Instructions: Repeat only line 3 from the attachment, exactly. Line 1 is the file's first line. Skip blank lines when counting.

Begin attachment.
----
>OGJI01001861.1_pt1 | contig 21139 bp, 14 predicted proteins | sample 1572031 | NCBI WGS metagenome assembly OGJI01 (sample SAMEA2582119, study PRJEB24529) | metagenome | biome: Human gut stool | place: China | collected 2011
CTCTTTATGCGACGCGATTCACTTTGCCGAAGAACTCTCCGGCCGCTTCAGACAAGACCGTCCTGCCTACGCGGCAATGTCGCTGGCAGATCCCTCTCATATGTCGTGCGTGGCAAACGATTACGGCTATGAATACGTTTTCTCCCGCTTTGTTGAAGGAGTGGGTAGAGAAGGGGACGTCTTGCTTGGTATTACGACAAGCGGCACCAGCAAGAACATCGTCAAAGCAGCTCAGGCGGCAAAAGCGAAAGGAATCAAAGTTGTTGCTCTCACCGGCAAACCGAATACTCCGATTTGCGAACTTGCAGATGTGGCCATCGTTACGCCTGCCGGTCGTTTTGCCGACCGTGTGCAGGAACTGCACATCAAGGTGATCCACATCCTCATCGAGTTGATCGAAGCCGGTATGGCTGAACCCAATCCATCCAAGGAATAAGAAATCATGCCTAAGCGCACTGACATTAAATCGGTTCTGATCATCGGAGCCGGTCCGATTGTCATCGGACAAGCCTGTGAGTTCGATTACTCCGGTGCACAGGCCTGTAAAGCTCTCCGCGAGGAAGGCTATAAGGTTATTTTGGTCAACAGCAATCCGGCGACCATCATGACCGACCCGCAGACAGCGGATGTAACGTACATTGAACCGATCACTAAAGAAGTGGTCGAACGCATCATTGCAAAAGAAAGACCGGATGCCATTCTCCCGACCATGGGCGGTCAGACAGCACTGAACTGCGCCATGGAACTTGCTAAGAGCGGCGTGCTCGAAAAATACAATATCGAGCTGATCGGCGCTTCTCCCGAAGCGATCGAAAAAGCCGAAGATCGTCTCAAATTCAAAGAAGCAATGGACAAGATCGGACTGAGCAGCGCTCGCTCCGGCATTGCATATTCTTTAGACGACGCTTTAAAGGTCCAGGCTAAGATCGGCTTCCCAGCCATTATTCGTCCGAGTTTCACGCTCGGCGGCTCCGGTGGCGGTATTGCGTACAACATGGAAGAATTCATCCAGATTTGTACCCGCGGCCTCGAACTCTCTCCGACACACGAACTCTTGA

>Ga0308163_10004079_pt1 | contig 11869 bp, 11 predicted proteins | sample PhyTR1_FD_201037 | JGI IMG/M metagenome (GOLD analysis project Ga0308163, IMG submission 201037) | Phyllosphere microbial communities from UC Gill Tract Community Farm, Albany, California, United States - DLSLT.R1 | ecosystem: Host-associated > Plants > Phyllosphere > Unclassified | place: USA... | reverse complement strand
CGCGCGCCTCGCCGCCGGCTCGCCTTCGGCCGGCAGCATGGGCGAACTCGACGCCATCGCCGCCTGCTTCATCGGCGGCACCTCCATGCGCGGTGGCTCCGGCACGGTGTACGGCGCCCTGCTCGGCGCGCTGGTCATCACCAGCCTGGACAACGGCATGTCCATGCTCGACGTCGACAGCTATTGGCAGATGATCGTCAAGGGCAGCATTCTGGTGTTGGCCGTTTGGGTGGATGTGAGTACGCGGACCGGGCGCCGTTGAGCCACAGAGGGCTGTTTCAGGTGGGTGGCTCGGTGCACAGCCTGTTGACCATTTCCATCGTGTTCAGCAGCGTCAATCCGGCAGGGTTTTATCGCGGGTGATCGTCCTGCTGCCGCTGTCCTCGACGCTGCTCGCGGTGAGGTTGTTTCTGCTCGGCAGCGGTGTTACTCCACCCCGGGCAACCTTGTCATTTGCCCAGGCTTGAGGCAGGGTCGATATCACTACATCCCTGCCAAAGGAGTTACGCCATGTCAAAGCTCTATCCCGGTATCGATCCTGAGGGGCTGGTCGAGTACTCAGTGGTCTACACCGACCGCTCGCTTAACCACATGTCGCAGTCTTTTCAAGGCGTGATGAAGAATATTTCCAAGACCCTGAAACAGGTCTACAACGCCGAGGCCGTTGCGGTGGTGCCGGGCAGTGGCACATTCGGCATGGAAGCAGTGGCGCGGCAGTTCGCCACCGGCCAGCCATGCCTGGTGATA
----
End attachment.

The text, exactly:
>Ga0308163_10004079_pt1 | contig 11869 bp, 11 predicted proteins | sample PhyTR1_FD_201037 | JGI IMG/M metagenome (GOLD analysis project Ga0308163, IMG submission 201037) | Phyllosphere microbial communities from UC Gill Tract Community Farm, Albany, California, United States - DLSLT.R1 | ecosystem: Host-associated > Plants > Phyllosphere > Unclassified | place: USA... | reverse complement strand